The individual rates of both species' growth are much different when kept separately in their own pots, but as a 'duo', their rates will be almost nil. Generally, the rootstock (Euphorbia lactea) may produce lateral branches over time, which can be propagated via the link of the 'Propagation' section.
Pruning & Maintenance
Remove yellow or dying leaves, and plant debris to encourage better-growing conditions. While pruning, always use clean scissors or shears to reduce the chance of bacterial and fungal diseases. Never cut through yellowed tissue as this may cause further damage in the likes of diseases or bacterial infections. Remember to make clean incisions as too-damaged wounds may shock the plant, causing weakened growth and a decline in health.
Only the rootstock (Euphorbia lactea) can be propagated successfully if it produces a lateral branch (Leaf/Stem Cuttings).
This product won't flower in its lifetime.
Repot every three to four years in spring using a 'Cactus & Succulent' labelled potting mix and the next sized pot with adequate drainage. Coral Cacti are far better potbound for several years due to the heightened risk of root rot and repotting-issues (like transplant shock) - so only repot if you feel it's wholly necessary.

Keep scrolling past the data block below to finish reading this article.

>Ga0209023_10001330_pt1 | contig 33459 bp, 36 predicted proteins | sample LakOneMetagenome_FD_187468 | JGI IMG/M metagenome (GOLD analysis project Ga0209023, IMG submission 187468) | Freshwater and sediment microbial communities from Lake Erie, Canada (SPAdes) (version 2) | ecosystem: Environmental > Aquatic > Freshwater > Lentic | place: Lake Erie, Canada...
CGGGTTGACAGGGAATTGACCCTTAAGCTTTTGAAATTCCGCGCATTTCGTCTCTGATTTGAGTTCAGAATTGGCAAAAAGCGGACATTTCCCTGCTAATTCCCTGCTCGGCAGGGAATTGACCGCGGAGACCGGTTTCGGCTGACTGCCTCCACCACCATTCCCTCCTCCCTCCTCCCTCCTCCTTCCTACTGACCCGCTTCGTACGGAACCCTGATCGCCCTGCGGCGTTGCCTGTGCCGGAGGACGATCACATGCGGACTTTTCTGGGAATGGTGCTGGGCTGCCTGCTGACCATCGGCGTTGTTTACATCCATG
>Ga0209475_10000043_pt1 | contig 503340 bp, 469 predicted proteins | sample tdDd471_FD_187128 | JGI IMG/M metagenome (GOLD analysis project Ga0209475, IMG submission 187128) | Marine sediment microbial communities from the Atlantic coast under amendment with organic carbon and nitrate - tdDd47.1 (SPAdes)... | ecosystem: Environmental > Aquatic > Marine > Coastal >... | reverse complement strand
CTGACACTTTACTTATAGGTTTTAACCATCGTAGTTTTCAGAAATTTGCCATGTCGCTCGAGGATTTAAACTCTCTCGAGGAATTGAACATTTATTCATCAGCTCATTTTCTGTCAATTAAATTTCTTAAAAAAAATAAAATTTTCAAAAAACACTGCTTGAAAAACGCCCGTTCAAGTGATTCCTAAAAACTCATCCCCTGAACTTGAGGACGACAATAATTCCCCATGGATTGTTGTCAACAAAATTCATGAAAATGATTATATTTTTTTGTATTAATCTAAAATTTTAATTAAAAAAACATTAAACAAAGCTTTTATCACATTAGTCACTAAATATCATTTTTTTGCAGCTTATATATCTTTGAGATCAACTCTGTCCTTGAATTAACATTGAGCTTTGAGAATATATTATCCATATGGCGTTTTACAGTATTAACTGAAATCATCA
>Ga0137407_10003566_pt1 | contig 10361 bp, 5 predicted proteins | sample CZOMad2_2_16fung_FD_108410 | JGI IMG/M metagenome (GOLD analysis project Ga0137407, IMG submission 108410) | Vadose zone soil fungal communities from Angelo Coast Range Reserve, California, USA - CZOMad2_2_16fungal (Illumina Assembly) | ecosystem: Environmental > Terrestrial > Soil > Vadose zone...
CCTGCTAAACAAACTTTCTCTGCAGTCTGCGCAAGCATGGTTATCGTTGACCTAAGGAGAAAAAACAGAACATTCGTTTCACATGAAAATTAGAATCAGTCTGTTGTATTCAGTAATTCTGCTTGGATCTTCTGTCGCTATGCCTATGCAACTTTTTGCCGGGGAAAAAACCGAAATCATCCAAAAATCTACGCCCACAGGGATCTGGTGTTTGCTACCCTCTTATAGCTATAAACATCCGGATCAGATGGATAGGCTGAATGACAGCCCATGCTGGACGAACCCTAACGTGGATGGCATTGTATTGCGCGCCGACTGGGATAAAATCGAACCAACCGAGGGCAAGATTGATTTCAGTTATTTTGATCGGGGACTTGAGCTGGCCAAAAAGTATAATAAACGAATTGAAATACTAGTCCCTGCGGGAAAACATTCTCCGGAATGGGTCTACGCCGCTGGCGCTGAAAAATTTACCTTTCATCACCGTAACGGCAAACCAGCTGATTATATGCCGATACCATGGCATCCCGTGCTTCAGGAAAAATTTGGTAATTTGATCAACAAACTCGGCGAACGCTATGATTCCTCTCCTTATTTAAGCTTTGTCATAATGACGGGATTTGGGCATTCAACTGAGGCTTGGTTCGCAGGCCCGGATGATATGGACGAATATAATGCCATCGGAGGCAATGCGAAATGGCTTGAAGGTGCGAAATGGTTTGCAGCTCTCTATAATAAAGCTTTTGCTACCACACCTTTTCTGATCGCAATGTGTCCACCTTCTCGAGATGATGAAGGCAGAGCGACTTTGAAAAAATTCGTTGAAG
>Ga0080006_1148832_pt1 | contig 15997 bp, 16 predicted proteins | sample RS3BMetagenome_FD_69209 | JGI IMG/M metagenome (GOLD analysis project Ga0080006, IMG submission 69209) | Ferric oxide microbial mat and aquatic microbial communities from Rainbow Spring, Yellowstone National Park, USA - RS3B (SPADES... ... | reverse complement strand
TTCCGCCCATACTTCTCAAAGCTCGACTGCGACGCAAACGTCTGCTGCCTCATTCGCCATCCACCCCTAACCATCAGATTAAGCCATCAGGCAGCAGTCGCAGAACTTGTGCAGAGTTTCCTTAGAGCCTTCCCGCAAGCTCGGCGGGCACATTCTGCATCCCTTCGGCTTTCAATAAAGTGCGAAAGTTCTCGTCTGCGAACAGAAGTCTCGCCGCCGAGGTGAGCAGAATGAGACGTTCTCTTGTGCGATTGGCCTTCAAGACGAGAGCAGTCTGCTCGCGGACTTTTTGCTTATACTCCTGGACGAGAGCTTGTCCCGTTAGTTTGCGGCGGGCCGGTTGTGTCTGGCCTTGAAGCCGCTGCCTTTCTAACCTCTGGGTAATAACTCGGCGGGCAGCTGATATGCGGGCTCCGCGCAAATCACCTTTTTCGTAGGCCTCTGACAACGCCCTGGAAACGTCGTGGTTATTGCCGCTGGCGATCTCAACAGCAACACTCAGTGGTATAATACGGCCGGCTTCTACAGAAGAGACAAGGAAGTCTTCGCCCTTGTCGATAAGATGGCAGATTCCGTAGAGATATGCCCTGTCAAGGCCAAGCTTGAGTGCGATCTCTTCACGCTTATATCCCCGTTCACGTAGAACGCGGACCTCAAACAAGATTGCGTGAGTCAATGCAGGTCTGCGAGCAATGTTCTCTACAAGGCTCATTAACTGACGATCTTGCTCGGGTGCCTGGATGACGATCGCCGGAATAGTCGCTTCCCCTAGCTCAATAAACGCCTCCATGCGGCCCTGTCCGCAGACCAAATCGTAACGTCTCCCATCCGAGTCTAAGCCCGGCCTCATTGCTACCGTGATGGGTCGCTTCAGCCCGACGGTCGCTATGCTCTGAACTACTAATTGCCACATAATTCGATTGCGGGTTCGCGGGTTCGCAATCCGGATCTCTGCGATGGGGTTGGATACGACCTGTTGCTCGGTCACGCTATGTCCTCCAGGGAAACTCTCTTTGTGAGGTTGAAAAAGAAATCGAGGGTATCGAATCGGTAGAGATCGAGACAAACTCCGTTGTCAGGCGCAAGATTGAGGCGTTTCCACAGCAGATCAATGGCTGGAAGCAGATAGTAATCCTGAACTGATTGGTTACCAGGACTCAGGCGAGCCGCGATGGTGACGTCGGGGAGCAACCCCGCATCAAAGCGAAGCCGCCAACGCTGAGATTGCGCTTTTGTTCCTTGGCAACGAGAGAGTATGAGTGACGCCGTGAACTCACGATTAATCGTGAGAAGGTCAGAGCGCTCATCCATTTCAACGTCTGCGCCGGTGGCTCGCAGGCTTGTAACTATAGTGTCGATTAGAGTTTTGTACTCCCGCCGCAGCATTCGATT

Hydrate the plant 24hrs before tinkering with the roots to prevent the risk of transplant shock. For those situated in a darker location, introduce extra amounts of perlite and grit into the lower portion of the new soil to downplay over-watering risks.
Pests & Diseases
Keep an eye out for mealybugs, scale, thrips, whitefly & root mealybugs that'll locate themselves in the cubbyholes and undersides of the leaves, with the exception of the latter in soil. Common diseases associated with Coral Cacti are root rot, leaf-spot disease, botrytis, rust, powdery mildew & southern blight.
This plant is classified as poisonous; if parts of the plants are eaten, vomiting, nausea and a loss of appetite could occur. Consumption of large quantities must be dealt with quickly; acquire medical assistance for further information. The sap can also cause dermatitis and skin allergy to sensitive individuals, so be sure to wear gloves when handling.